The Inclusive Fitness and Wellness Toolkit

LaWanda H. Cook May 19, 2020

Everyone has different interests and abilities when it comes to wellness activities. Some people like to do yoga, meditation, or knitting to relax and relieve stress; these types of activities can be especially helpful for emotional wellbeing. Other people prefer more active types of leisure like sports, weightlifting, or dancing, which can improve coordination and stamina for doing everyday tasks, enhancing physical wellbeing. And activities that are done with other people support social well-being. Many people find that they feel best when they make time for a variety of wellness activities.

Whether or not a person has a disability, the opportunity to participate in wellness activities is essential to physical, emotional, and social well-being. Yet, significant barriers to participation, contribute to poorer health among people with disabilities. For instance, adults with disabilities are three times more likely to have heart disease, diabetes, stroke, or cancer, than adults without disabilities; and they are more likely to be obese. As is true for some people without disabilities, some people with disabilities have not yet found activities that they enjoy. And, like the general population, some may not be comfortable going to a typical gym or joining a class, or they may prefer not to go alone. Often, though, participation is limited by poor physical and program access. In fact, research has shown that the main reason people with disabilities do not participate more often in community programs is because they do not feel they will be welcome, and program managers confirm that their staffs are often reluctant to work with participants with disabilities.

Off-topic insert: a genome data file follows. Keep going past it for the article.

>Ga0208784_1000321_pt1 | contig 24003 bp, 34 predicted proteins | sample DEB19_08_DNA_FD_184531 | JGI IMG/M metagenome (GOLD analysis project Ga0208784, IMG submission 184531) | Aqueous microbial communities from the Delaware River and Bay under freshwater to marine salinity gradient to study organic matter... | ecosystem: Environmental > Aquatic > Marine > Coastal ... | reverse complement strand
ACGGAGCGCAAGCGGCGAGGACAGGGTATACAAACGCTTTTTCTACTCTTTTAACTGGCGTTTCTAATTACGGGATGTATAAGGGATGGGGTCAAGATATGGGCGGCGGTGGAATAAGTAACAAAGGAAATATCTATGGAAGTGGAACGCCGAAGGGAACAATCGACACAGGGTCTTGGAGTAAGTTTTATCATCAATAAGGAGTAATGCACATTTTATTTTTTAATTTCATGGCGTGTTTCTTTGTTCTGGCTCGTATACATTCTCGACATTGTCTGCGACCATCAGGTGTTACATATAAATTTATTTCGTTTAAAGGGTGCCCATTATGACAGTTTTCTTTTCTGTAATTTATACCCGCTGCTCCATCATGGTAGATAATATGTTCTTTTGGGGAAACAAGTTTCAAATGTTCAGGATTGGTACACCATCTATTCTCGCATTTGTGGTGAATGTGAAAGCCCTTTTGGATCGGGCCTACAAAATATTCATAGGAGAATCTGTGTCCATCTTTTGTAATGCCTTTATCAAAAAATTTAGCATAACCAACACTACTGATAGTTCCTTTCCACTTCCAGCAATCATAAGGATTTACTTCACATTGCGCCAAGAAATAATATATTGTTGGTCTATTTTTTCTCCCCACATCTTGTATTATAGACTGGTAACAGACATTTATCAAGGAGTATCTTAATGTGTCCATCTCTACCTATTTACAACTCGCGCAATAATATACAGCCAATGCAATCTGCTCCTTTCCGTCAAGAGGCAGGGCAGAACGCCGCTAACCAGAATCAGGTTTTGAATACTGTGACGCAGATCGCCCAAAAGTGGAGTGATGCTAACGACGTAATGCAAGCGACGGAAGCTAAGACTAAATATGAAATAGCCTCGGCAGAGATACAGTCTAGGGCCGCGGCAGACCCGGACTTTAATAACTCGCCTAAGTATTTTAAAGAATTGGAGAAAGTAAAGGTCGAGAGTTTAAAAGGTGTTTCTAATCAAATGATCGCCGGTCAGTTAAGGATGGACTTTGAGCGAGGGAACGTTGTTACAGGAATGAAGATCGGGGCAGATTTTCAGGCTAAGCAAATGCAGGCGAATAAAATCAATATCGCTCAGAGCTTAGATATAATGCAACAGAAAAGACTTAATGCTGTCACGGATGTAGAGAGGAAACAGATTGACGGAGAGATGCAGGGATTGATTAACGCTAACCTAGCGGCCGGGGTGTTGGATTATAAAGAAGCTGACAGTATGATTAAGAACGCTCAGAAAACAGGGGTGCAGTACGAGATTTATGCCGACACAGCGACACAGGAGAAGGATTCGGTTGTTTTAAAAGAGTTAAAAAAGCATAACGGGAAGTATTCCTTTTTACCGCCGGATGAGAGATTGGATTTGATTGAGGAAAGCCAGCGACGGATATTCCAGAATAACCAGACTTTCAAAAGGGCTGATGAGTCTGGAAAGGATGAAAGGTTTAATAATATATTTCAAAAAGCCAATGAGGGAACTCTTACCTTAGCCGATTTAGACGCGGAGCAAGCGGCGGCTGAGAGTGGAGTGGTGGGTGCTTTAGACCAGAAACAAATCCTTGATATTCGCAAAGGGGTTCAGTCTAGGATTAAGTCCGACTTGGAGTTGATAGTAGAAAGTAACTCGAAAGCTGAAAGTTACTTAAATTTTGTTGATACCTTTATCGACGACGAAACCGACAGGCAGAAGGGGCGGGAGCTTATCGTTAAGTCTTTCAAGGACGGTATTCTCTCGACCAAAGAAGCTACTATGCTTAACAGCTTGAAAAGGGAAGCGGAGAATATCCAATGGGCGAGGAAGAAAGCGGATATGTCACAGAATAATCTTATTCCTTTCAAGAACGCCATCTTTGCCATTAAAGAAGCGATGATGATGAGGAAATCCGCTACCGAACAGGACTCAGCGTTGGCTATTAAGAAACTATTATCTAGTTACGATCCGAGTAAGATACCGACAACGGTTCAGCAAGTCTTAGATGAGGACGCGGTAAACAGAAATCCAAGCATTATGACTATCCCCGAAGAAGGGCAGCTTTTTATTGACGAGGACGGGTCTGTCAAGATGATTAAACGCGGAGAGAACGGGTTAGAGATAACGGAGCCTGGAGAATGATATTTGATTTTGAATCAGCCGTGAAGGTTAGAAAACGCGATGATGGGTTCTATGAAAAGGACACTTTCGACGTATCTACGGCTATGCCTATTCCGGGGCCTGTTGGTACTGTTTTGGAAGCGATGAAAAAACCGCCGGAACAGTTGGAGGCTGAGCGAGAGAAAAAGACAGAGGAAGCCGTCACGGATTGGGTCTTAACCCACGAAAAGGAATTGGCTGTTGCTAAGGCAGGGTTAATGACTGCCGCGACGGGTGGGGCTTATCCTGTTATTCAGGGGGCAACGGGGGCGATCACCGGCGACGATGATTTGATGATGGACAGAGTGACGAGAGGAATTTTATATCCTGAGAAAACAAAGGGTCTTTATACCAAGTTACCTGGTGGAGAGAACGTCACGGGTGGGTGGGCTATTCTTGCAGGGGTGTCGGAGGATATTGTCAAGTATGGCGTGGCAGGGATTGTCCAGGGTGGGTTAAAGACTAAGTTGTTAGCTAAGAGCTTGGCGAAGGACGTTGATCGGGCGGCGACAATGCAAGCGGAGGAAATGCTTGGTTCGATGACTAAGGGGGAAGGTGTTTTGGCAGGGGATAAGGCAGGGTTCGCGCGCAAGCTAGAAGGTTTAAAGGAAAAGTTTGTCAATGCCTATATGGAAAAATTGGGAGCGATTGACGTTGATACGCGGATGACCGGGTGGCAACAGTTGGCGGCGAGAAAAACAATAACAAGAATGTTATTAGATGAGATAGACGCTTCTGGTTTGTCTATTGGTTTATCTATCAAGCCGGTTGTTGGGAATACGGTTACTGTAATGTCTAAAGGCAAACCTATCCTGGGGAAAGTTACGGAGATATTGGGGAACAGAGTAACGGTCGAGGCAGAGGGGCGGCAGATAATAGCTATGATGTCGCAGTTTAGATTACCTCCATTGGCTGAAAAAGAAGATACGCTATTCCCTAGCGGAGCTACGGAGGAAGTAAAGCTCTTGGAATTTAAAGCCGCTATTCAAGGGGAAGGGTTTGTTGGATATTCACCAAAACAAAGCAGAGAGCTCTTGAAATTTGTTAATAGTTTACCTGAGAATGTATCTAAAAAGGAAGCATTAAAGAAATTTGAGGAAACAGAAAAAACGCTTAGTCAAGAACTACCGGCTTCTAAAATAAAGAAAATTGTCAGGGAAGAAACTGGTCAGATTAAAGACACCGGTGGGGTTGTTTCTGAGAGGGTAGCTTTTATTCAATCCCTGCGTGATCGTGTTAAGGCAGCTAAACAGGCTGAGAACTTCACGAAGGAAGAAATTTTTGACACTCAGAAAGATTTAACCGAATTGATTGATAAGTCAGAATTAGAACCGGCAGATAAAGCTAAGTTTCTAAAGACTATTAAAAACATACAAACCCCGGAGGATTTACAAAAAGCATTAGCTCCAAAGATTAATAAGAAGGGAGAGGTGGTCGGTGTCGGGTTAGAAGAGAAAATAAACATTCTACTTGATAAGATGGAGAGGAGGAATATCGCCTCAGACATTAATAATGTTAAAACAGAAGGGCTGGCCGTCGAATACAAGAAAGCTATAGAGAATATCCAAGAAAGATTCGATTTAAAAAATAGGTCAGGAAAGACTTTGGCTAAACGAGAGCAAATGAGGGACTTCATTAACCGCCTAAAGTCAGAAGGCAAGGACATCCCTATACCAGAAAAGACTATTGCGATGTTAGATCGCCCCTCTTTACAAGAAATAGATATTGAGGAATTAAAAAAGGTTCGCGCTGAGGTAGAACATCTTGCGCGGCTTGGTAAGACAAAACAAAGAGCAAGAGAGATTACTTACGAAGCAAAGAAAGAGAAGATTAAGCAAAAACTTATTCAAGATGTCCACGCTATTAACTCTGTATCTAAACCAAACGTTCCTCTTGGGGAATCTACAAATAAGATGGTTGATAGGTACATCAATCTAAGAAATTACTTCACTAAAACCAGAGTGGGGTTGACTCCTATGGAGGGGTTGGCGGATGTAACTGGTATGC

As part of our work with the NYS Developmental Disabilities Planning Council’s Inclusive Fitness Grant, the Yang-Tan Institute created The Inclusive Fitness and Wellness Toolkit. In addition to explaining how the Americans with Disabilities Act (ADA) applies to fitness and wellness professionals, the toolkit offers practical suggestions for talking with and accommodating participants. Examples of inclusive programs, as well as New York State, regional, and national resources, are provided.

Whether you are a person with a disability who is looking to try some new activities, or are a provider who wants to better meet the diverse needs of participants, the toolkit can help.

LaWanda Cook, PhD, is Healthy Living Initiatives Lead with the Yang-Tan Institute on Employment and Disability at Cornell University's School of Industrial and Labor Relations.